The first building in the area was the octagonal stone tower constructed in 1820-22 as accommodation for a small guard of soldiers stationed there to prevent smuggling, and the tower still stands today. By 1885, an Aboriginal reserve had been established in the suburb and a number of missions were operated in the area. The original church was dismantled and moved to the corner of Elaroo and Adina Avenues, where it still stands.
A kiosk was built in 1896 to cater for tourists who came to see the attractions, including snake-handling shows. During the Great Depression, from the late 1920s, many severely affected low-income families took up residence here in settlements beside the Aboriginal reserve.
The small island just inside the heads was described by Captain James Cook as "a small bare island". Bare Island was fortified in 1885, according to a design by colonial architect, James Barnet (1827–1904), and fitted with heavy guns. In 1912 Bare Island became a retirement home for war veterans, which continued to operate until 1963 when it was handed over to the New South Wales Parks and Wildlife Service for use as a museum and tourist attraction.
Apart from the fortification on Bare Island two other fortifications are located within La Perouse, one of them, Fort Banks is located on Cape Banks. This facility was part of the Eastern Command Fixed Defences unit, it was designed and positioned in a way that would allow it to protect the approaches to Botany Bay in the event of a sea born attack during the World War II period. Henry Head Battery, constructed 1892 - 1895, operated until 1910, when the fort became obsolete. The battery along with two gun-emplacements and observation posts was recommissioned for use during the second World War.
La Perouse has a number of heritage-listed sites, including:
- Bare Island Fort
- 46 Adina Avenue: La Perouse Mission Church
- 1-39 Bunnerong Road: Chinese Market Gardens (La Perouse)
The former La Perouse tram line branched from Oxford Street at Taylor Square in Darlinghurst to run south along Flinders Street, then into its own tram reservation along the eastern side of Anzac Parade beside Moore Park. It then proceeded down the centre of Anzac Parade through Maroubra Junction, and Malabar to its balloon loop terminus at La Perouse. At Malabar, a single line branched off to serve Long Bay Gaol. The line was double track throughout. The line reached La Perouse in stages from 1900 to 1902. The Loop is the circular track that was built as part of the Sydney tram terminus at La Perouse. Closure was supported by the NRMA, but generally went against public opinion. Nevertheless, closure became Labor government policy and the system was wound down in stages, with withdrawal of the last service, to La Perouse in 1961. The line followed the current route of bus 394.
According to the 2016 census of Population, there were 399 people in La Perouse.
- Aboriginal and Torres Strait Islander people made up 37.4% of the population.
- 76.4% of people were born in Australia and 78.6% of people spoke only English at home
- The most common response for religion was No Religion (30.7% of the population).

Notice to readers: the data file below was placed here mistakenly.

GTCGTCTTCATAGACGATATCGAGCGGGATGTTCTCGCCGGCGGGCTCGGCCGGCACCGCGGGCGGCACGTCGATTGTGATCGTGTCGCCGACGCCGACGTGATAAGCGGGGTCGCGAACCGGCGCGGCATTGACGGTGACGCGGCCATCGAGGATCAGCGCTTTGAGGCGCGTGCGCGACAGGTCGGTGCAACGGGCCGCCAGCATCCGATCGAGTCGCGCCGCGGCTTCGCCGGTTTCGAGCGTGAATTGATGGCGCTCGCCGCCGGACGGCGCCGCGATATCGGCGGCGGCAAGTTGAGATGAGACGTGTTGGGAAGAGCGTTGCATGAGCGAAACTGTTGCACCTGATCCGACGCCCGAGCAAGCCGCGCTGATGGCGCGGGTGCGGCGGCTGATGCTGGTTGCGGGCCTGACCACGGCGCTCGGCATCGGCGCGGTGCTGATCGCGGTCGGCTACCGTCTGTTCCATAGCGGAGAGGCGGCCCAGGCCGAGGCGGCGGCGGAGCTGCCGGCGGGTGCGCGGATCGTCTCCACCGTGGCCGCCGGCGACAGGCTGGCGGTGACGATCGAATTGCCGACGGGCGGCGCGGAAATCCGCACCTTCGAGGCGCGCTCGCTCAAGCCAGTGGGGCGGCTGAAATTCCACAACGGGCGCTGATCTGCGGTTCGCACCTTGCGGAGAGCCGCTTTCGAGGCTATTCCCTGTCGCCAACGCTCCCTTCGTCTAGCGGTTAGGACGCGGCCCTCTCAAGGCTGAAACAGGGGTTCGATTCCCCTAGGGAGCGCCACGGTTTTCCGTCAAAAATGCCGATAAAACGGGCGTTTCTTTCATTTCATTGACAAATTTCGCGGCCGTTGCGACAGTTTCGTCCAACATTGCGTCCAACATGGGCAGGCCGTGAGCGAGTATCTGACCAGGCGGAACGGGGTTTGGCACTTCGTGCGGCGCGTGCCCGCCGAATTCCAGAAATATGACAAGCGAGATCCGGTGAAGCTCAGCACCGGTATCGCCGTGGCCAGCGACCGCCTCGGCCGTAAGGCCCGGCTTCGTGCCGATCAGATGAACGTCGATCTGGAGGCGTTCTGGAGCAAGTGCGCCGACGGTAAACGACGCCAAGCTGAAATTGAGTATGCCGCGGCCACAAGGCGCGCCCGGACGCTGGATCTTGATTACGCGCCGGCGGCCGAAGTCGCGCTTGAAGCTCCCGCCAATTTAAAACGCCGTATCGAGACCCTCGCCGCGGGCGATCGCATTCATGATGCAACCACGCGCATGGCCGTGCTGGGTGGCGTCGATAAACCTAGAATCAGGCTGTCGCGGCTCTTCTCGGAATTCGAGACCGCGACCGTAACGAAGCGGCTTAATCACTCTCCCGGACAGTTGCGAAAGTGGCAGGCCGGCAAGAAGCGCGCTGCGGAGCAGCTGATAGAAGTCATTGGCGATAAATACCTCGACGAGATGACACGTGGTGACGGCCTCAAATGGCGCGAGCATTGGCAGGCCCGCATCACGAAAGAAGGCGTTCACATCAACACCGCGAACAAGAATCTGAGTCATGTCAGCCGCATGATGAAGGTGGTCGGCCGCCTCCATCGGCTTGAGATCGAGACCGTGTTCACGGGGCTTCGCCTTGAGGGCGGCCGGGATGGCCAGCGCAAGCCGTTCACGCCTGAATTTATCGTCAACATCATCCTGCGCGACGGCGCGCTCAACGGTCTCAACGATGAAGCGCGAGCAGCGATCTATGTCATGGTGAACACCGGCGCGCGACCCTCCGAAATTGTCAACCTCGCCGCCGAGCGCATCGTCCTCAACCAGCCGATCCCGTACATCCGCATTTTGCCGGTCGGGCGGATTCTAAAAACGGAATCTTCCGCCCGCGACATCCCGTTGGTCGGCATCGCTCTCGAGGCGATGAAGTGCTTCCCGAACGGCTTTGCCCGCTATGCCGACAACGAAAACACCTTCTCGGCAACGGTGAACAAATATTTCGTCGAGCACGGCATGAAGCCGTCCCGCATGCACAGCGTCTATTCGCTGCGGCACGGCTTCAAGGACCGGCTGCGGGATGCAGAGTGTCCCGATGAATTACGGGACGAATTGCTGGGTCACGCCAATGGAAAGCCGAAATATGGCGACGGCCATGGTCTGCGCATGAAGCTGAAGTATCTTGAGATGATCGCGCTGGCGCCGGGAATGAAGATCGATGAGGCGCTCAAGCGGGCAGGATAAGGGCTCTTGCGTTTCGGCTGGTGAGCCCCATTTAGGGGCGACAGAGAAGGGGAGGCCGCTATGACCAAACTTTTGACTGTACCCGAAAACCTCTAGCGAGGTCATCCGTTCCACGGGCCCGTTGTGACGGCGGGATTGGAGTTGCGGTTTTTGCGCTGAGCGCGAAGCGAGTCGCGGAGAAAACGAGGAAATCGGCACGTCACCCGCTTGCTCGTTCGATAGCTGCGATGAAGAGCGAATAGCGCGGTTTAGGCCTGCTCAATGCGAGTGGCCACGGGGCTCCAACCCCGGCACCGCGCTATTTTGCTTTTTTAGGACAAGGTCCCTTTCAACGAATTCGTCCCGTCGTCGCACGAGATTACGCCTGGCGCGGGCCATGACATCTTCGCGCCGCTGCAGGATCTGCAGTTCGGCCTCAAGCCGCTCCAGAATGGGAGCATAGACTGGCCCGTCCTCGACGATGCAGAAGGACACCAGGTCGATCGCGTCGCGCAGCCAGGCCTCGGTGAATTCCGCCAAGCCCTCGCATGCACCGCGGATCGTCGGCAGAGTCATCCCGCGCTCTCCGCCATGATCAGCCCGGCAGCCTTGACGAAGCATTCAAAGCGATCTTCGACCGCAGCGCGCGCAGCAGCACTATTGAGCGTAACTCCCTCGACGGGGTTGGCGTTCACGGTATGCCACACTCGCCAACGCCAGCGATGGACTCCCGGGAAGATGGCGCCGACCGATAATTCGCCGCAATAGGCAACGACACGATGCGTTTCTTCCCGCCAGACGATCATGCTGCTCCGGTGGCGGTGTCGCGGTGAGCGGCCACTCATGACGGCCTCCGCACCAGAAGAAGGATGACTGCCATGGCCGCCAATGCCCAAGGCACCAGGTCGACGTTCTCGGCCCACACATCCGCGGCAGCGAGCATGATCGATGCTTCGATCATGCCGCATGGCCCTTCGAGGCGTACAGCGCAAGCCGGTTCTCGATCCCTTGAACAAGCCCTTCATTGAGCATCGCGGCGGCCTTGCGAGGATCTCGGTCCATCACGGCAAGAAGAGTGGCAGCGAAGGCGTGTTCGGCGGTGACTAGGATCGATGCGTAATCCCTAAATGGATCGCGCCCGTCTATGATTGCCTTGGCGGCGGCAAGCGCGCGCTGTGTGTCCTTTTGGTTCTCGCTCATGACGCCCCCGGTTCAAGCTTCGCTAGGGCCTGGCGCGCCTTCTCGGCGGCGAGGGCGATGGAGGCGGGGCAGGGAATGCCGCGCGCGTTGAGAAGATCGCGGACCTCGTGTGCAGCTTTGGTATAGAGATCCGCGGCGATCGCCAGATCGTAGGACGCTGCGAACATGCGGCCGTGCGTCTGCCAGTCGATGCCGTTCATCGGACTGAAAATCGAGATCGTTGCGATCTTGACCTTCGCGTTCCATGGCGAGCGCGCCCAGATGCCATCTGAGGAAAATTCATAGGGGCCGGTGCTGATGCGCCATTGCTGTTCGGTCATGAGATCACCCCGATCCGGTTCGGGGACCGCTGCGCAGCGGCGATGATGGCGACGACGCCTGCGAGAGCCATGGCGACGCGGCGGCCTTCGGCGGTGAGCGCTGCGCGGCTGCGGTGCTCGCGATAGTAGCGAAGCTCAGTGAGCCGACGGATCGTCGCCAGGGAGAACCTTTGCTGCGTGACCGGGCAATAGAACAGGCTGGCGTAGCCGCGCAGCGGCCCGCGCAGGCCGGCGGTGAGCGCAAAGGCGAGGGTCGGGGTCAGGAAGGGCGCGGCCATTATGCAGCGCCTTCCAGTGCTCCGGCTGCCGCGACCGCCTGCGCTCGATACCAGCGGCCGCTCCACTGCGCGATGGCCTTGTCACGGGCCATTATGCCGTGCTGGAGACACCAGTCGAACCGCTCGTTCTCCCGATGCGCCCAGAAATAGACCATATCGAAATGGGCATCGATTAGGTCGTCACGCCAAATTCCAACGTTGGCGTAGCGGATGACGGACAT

The La Perouse Museum contains maps, scientific instruments and relics recovered from French explorers. A walking trail from the museum to the Endeavour Lighthouse has views across the bay to the site of Captain Cook's Landing Place. The large Lapérouse Monument is an obelisk erected in 1825 by the French, located close to the museum. Another memorial marks the grave of Father Receveur. The fortified Bare Island is linked by a footbridge. The Museum was originally built as cable station to house the operation of the first submarine telegraph communications cable laid between Australia and Nelson in New Zealand. This cable also served as the first link in telegraph communications between New Zealand and the rest of the world. After the cessation of telegraph communications, the building served as a home for orphans run by the Salvation Army, with the children attending La Perouse Public School when this first opened in the early 1950s.
Visitors can learn about the indigenous significance of the area from the Aboriginal people of the area, with boomerang-throwing demonstrations often held on weekends and Aboriginal guided tours operating from Yarra Bay House during the week. Aboriginal artefacts are produced and sold by locals. The Snake Man of La Perouse has an outdoor reptile show is also a tourist attraction in the pit, at The Loop, on Sunday afternoons. The reptile shows were begun by the legendary Professor Fox in the late 19th century and resumed by George Cann just after the Great War in 1918. The tradition was continued by members of the Cann family, until recently, and other snake handlers since.
La Perouse has a few cafés and restaurants around the historic precinct, close to Frenchmans Bay.
The area around the La Perouse peninsula is considered to be one of the best scuba diving sites in NSW. Bare Island has a number of dive sites, some of which extend to over 19 metres in depth. The reef around the area is extensive. There are also a number of dives around the mainland at La Perouse.
Scuba divers here can see the common (weedy) sea dragon, red Indianfish, pygmy pipefish and big belly sea horses as well as fish normally found on dive sites in the Sydney area.
In popular culture
- Several scenes from Mission: Impossible 2 (2000) were filmed in La Perouse, including Bare Island.
- Lola Ryan (1925-2003), shellworker
- Emma Timbery (c.1842-1916), Aboriginal shellworker and matriarch
- Esme Timbery (born 1931), shellworker
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- "Chinese Market Gardens". New South Wales State Heritage Register. Office of Environment and Heritage. H01299. Retrieved 18 May 2018.
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- 1938-, Cann, John (24 January 2018). The last snake man : the remarkable true-life story of an Aussie legend and a century of snake shows. Sydney. ISBN 9781760630515. OCLC 1014018699.